So I wonder, will becoming included in the DPLA add an air of legitimacy to these online blogs, personal or otherwise? Will this affect traditional “professional culture” (Rosenzweig) or redefine the “practices for scholarly communication” (Tryon)? Will online publications, by invitation or not (or I guess by virtue of the Internet, generally not), be considered under the temperamental tenure process if housed in the Digital Public Library of America?
These days, it’s all about being relevant. Whether you’re a social media maven, a small business owner on Main St. USA, or an age-old institution, the key to staying competitive is making it, becoming, and keeping relevant.
In terms of historical organizations, educational collectives, and museums, building a community (virtual or physical) is the first step to meet the audiences where they are and get a real understanding for how they interact. In Dana Allen-Greil’s and Matthew MacArthur’s piece on “Small Towns and Big Cities: How Museums Foster Community On-line” they explain how museums are moving away from the expert-novice relationship and closer to a “whole person” type of approach. From the “Gesellschaft” of city life interactions and into the “Gemeinschaft” holistic community, museums are engaging in social media platforms to engage guests and make them part of curatorial community.
Matthew Fisher in “Online Dialogue and Cultural Practice: A Conversation” from “Letting Go? Sharing Historical Authority in a User-Generated World” calls attention to the need for “an energized space between the traditional authoritative voice and the crowd-sourced, democratized voice of non-experts” to communicate together.
In order to do this, everyone seems to have three ideas or necessities for success…
- Allen-Greil and MacArthur write of Maxwell Anderson’s call for museum experiences to be “tactile, sensual, and visceral”
- Fisher explains that to change the relationships between museums and visitors there needs to be “dialogue, engagement, and where you enter with an open mind with a capacity for a variety of voice to be heard.”
- Maxwell Anderson demands, “documentation, meaning, and representation”
- Kathleen McLean calls for socially-situated learning centers for, “interaction, conversation, and reflection”
All of these perspectives seem to have one thing in common– find out what the visitors are interested in, have them talk about it, and reflect together (curators and guests alike)… in other words, become and stay relevant to the visitor.
We see this same trend arcing over business models and types of all kinds.
In the quest to “stay cool”, NPR stopped by the most recent South by Southwest conference in Austin, Texas. Hosting a launch party for “Generation Listen”, NPR’s new campaign targets 20-something listeners’ ears and tastes (and eventually their wallets too…) while calling out to “join the tribe”! On their webpage, they even write, “It’s time for us to get better at finding you where you are and what is most relevant to your lives. And when we get there, we want to hang out — whether in cyberspace, over the air, or through events — and exchange ideas and smart conversation.”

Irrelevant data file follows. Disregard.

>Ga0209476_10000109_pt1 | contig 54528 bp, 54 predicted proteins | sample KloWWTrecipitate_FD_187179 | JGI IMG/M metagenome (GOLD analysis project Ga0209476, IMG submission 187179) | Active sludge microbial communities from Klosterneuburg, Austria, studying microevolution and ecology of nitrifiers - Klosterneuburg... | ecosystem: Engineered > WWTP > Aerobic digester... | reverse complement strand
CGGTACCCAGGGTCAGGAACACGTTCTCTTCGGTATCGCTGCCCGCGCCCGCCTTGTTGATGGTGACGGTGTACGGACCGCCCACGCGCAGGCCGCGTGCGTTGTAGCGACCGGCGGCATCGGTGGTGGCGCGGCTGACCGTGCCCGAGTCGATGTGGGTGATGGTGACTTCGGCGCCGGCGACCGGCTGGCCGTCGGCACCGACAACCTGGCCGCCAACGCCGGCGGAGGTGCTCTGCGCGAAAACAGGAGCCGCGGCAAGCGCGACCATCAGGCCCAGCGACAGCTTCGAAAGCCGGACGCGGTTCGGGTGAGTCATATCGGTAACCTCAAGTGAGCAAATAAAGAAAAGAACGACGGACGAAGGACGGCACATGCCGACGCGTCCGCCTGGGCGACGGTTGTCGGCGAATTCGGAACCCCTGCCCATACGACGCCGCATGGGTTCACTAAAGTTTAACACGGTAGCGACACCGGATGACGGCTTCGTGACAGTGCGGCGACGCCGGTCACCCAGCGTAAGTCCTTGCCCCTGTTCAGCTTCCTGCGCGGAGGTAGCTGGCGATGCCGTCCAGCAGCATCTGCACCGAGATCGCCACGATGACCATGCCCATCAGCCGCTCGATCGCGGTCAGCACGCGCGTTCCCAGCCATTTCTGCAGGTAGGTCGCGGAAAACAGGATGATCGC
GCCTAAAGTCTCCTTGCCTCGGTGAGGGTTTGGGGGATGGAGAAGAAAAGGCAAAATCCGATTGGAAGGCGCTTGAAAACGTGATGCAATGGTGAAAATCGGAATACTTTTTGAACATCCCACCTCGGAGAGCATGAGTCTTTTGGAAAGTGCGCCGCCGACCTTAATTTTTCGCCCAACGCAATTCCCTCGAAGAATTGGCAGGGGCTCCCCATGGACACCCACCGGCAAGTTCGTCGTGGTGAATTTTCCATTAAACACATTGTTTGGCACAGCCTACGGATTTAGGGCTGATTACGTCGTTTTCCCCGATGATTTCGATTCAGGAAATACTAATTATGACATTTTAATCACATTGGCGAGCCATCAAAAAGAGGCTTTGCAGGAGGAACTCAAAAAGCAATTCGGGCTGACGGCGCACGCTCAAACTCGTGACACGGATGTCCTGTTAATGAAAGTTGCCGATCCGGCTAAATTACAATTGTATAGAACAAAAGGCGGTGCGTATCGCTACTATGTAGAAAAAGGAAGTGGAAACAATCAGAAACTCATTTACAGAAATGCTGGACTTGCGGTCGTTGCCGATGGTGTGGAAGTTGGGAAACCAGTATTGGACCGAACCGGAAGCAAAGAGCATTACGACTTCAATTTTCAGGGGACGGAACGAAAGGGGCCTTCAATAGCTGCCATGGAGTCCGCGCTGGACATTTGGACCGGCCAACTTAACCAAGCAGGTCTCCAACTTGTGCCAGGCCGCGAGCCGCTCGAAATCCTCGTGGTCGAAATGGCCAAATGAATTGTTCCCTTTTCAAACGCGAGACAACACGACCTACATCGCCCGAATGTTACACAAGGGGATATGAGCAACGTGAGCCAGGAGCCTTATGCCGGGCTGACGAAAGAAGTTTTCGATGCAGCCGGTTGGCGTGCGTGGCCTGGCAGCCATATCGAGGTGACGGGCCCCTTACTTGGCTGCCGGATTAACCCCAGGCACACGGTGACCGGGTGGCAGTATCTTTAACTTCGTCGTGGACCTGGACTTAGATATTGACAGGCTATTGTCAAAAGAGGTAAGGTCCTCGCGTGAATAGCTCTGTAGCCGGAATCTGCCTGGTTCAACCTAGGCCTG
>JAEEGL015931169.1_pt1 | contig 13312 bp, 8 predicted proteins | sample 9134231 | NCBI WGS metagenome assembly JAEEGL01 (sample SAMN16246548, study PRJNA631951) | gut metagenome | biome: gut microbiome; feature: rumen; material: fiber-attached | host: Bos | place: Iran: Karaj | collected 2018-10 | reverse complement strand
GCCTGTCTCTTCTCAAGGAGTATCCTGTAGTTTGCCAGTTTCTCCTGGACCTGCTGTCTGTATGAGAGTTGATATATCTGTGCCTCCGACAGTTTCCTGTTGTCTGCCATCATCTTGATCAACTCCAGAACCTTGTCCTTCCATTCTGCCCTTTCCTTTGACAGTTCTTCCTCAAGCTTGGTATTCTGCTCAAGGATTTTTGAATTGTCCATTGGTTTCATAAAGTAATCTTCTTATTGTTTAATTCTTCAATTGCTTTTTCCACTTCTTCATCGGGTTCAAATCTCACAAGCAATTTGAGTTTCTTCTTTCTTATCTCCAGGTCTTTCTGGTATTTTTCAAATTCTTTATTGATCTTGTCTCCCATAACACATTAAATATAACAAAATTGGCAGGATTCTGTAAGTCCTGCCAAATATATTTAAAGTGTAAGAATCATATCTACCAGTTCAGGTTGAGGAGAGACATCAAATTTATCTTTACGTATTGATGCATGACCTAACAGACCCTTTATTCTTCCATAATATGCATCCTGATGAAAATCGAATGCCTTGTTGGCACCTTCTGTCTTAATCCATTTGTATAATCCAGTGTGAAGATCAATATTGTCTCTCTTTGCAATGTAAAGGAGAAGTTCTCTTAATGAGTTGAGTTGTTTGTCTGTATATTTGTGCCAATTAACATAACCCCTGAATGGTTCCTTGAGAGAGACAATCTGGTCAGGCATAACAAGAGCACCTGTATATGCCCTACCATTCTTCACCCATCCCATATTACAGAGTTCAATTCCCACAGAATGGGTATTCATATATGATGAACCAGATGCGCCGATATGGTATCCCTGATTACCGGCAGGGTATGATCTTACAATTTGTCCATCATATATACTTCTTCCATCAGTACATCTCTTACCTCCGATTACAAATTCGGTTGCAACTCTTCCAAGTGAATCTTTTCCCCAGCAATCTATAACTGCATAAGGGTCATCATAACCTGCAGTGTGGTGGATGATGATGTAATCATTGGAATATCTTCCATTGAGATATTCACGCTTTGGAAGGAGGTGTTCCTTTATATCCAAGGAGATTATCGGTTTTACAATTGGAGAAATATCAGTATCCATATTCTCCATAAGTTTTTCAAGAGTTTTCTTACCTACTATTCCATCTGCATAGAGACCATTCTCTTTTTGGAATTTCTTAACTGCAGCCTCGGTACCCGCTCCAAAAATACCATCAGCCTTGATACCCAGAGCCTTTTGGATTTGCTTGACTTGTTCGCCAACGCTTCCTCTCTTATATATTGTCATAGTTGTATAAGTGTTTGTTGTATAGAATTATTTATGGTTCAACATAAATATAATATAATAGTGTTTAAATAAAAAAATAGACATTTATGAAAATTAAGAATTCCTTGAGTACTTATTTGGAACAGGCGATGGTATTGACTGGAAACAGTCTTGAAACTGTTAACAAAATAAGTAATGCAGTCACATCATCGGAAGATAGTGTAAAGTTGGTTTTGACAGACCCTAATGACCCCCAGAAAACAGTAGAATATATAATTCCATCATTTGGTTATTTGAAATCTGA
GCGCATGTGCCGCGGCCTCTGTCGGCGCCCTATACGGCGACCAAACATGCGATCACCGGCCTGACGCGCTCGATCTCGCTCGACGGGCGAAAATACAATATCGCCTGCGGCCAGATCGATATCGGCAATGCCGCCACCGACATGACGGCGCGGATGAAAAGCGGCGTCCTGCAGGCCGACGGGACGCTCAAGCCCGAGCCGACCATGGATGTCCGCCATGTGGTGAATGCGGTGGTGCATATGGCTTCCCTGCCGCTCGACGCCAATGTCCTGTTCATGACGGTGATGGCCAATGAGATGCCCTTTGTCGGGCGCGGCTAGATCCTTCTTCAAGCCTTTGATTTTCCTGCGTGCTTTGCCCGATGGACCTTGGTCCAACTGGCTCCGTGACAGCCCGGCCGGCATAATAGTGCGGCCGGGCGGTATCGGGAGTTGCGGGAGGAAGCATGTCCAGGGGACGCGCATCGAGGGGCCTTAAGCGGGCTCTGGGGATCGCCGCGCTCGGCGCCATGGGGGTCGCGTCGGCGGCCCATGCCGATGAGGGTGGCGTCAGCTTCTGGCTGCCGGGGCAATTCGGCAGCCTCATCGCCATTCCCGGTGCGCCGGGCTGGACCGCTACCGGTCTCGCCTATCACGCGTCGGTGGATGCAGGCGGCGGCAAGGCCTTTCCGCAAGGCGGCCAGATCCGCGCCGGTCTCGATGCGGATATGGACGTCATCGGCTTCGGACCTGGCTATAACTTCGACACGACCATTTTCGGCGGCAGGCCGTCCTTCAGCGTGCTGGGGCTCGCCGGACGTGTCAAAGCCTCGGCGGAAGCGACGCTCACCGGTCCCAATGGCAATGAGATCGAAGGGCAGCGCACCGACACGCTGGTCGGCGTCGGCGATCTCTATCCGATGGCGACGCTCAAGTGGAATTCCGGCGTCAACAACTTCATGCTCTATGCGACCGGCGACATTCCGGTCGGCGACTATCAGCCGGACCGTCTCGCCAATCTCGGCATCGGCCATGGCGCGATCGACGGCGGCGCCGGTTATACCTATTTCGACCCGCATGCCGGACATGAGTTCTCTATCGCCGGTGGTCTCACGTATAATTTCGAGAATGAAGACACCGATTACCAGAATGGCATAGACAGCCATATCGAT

Similarly, in late 2009, the Rosenbach Museum and Library cultivated a website dedicated to the 21st Century Abraham Lincoln. The website, while providing historical information and education, was filled with user-generated content from videos and podcasts to internet memes and puns. The website is a clear example of engaging in new media to make Abraham Lincoln (a figure we learn about over and over and over again) cool, relevant, and perpetually interesting.
NPR, like the Smithsonian, is a cultural institution that packs some serious authority with their name. One curates history, the other music, but both traditionally target a pretty similar audience. In a new media age, both of these organizations are looking for what NPR calls the “younger, intellectually curious types” to participate, value, create, and engage in the futures of both NPR and institutional museums.
On a different note, I have a few questions for you all! We all hear the praises of a democratizing collaboration where experts and novices join together. In these more conversations settings (blogs, comment threads, Twitter feeds) where there is a diffused authority, is there also a lessened responsibility? What standards are curators held to, not only on their personal platforms, but when acting under their organization in a casual context?
The newest version of the Smithsonian mobile guide is just one app out of hundreds dedicating to “putting the Smithsonian in the hands of the people” according to Nancy Proctor, Director of Smithsonian Mobile. The app, not available for the public yet (but the original can be downloaded here), comes in both Android and iPhone platforms and includes features for all events, special exhibits, museum FAQs, and even scavenger style games for museum learning.